Pompeii breakthrough as ancient scroll finally deciphered after 2,000 years

Scrolls cocooned in volcanic ash that consumed the Roman city of Pompeii have been deciphered for the first time in 2,000 years.

Using AI researchers were able to discern some meaning from the writings which were discovered in the doomed ancient Italian city that was destroyed by the eruption of Mount Vesuvius in 79AD.

The suffocating ash cloud pumped out by the volcano covered the nearby Roman settlement ended up preserving the memory and outline of people, animals, artwork and even a chamber containing manuscripts.

Excavations in the 18th century recovered scores of these texts which had been rolled up in tubes which in turn where then entombed in the volcanic debris.

Seeking to uncover the secrets the writings hold, a project called the Vesuvius Challenge offered a £560,000 prize to any researchers around the globe who could help bring the texts to life.

According to the organisers, the prize for helping unlock the scrolls was awarded to Berlin student Youssef Nader, American Luke Farritor, and Swiss robotics student, Julian Schilliger.

CBS news reports the group used AI to help interpret ink from papyrus and work out the faint Greek lettering through pattern recognition.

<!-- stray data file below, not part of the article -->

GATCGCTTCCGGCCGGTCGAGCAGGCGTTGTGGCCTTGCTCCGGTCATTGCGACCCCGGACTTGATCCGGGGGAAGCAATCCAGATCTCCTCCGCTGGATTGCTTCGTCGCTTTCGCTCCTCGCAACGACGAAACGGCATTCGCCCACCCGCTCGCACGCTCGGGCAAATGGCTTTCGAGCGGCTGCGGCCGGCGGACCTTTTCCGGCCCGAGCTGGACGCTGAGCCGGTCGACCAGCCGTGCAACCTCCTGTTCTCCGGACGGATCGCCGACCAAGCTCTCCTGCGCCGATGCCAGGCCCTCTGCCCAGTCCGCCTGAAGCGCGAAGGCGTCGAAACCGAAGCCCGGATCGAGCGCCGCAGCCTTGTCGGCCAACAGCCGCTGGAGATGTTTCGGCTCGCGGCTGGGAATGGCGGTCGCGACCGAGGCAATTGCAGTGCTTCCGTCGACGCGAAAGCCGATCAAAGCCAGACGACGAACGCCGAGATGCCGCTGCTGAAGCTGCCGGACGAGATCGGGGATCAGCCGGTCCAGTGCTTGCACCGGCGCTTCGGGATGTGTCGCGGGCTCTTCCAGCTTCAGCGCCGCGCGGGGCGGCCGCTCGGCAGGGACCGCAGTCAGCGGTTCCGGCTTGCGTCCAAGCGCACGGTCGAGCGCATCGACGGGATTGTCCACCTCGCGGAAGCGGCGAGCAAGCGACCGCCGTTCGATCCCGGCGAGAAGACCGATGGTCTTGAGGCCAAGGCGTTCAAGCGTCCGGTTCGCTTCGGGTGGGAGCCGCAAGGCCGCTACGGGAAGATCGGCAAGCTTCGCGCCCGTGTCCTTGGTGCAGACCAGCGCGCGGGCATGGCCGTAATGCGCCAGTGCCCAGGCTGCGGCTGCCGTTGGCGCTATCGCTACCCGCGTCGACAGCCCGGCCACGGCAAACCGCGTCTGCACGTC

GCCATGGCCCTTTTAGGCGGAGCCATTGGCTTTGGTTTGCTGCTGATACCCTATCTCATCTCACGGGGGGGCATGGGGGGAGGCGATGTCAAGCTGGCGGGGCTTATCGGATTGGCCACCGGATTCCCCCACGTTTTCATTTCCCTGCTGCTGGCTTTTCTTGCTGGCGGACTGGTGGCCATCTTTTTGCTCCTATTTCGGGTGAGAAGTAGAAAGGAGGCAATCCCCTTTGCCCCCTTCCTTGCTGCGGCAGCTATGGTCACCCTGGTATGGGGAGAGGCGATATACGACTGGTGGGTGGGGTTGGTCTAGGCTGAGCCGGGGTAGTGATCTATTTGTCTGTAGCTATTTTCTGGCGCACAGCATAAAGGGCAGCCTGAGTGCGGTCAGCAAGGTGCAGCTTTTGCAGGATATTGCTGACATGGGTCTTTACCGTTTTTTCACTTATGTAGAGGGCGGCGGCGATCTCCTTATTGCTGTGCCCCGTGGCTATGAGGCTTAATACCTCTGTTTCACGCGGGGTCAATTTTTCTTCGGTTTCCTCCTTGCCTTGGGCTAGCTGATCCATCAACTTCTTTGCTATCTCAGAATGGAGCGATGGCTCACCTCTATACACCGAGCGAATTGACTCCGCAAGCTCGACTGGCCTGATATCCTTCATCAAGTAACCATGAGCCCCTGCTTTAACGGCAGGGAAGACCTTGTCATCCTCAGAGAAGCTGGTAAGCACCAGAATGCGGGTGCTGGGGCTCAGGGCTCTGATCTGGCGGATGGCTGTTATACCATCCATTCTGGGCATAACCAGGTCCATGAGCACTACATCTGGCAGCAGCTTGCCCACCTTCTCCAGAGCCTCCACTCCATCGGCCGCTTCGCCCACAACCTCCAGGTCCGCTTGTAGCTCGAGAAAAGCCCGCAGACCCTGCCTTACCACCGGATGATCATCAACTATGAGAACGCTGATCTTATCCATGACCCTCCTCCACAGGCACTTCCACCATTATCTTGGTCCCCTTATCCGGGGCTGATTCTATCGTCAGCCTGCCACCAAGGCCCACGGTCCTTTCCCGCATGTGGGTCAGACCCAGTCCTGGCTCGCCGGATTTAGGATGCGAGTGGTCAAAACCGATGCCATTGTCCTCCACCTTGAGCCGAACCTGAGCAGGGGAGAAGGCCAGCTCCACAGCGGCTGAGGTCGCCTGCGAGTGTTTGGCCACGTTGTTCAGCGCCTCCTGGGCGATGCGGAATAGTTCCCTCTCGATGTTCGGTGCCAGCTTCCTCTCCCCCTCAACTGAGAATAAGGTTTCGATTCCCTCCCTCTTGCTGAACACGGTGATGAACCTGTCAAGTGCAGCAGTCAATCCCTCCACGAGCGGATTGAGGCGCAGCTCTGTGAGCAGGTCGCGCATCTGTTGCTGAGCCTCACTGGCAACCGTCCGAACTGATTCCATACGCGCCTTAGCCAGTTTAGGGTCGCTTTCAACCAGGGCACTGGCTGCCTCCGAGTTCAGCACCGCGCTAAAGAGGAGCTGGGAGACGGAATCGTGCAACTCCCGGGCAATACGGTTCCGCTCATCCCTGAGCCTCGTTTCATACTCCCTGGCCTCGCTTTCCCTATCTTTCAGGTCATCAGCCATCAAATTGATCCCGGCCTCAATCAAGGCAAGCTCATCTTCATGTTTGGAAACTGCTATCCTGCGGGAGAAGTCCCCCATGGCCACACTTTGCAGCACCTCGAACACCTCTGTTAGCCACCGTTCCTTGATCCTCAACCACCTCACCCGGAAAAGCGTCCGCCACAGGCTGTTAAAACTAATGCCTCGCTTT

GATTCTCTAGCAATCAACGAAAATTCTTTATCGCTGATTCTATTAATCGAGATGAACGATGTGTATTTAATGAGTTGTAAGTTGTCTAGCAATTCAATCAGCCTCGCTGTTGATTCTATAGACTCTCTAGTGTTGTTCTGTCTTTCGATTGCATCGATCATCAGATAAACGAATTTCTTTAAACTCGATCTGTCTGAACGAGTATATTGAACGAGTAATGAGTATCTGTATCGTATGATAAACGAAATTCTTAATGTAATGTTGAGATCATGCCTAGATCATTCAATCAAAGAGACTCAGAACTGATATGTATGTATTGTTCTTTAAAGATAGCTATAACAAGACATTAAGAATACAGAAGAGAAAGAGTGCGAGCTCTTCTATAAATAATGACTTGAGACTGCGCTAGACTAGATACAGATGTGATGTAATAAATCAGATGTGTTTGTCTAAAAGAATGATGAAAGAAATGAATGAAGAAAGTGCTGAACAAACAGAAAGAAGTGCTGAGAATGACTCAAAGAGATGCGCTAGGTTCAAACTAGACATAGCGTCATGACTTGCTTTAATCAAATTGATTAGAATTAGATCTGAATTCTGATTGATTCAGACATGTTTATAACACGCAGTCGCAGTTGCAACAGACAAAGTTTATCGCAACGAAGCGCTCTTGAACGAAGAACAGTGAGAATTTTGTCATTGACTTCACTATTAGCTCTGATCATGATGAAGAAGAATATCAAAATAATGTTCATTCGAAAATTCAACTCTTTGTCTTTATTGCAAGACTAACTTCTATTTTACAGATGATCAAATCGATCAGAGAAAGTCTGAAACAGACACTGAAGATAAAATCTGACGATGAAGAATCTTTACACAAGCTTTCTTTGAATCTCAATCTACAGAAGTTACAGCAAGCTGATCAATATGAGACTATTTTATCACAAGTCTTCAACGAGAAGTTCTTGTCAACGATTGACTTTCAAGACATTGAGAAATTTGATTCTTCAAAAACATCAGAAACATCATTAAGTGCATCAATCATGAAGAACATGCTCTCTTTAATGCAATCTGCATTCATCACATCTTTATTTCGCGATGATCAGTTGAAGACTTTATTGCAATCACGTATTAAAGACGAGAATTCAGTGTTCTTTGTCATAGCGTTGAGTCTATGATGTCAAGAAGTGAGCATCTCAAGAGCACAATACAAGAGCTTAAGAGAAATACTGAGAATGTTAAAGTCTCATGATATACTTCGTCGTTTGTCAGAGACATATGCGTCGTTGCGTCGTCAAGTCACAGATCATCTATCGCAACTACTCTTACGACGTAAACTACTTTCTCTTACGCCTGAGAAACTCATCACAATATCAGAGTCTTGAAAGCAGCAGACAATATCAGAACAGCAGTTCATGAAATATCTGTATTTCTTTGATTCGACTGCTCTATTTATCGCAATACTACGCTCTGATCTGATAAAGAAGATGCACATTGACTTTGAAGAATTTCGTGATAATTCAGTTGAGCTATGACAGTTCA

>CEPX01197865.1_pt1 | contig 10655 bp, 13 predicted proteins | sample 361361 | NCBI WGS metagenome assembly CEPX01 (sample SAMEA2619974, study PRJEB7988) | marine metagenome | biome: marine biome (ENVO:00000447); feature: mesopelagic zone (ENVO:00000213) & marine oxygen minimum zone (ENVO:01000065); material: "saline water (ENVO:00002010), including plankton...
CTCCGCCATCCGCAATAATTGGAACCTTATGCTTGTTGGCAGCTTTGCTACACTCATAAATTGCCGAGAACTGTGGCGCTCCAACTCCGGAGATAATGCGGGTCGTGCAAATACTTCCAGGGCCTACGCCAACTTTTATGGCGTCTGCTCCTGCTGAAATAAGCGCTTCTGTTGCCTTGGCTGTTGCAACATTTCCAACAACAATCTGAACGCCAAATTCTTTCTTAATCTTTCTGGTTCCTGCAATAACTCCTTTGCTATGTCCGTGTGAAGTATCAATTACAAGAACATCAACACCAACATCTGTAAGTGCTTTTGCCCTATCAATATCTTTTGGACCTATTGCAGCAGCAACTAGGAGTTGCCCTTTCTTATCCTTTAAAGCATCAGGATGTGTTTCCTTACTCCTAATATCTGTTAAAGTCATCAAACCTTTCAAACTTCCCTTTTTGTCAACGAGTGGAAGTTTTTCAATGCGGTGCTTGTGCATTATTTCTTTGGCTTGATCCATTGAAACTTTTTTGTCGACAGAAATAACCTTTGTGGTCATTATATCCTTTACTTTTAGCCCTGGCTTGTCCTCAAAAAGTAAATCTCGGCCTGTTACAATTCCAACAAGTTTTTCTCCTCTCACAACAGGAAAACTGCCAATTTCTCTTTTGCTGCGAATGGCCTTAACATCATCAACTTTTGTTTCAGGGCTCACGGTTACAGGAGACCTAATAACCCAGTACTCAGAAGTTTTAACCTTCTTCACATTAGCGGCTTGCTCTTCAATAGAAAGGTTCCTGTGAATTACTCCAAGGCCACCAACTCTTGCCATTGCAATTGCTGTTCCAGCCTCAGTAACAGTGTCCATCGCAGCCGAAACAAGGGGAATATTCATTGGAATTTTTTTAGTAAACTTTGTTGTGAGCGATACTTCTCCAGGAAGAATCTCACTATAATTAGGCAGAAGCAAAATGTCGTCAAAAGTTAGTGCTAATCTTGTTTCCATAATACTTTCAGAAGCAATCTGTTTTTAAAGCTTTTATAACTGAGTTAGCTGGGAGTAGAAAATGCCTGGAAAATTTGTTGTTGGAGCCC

In a statement the Vesuvius Challenge revealed some of the information hidden until now in the scrolls which appear to be philosophical treatises concerning pleasure and abundance.

They said: “The general subject of the text is pleasure, which, properly understood, is the highest good in Epicurean philosophy.

“In these two snippets from two consecutive columns of the scroll, the author is concerned with whether and how the availability of goods, such as food, can affect the pleasure which they provide.

“Do things that are available in lesser quantities afford more pleasure than those available in abundance? Our author thinks not: “as too in the case of food, we do not right away believe things that are scarce to be absolutely more pleasant than those which are abundant.

“However, is it easier for us naturally to do without things that are plentiful? “Such questions will be considered frequently.”

“Since this is the end of a scroll, this phrasing may suggest that more is coming in subsequent books of the same work. At the beginning of the first text, a certain Xenophantos is mentioned, perhaps the same man, presumably a musician, also mentioned by Philodemus in his work On Music.”

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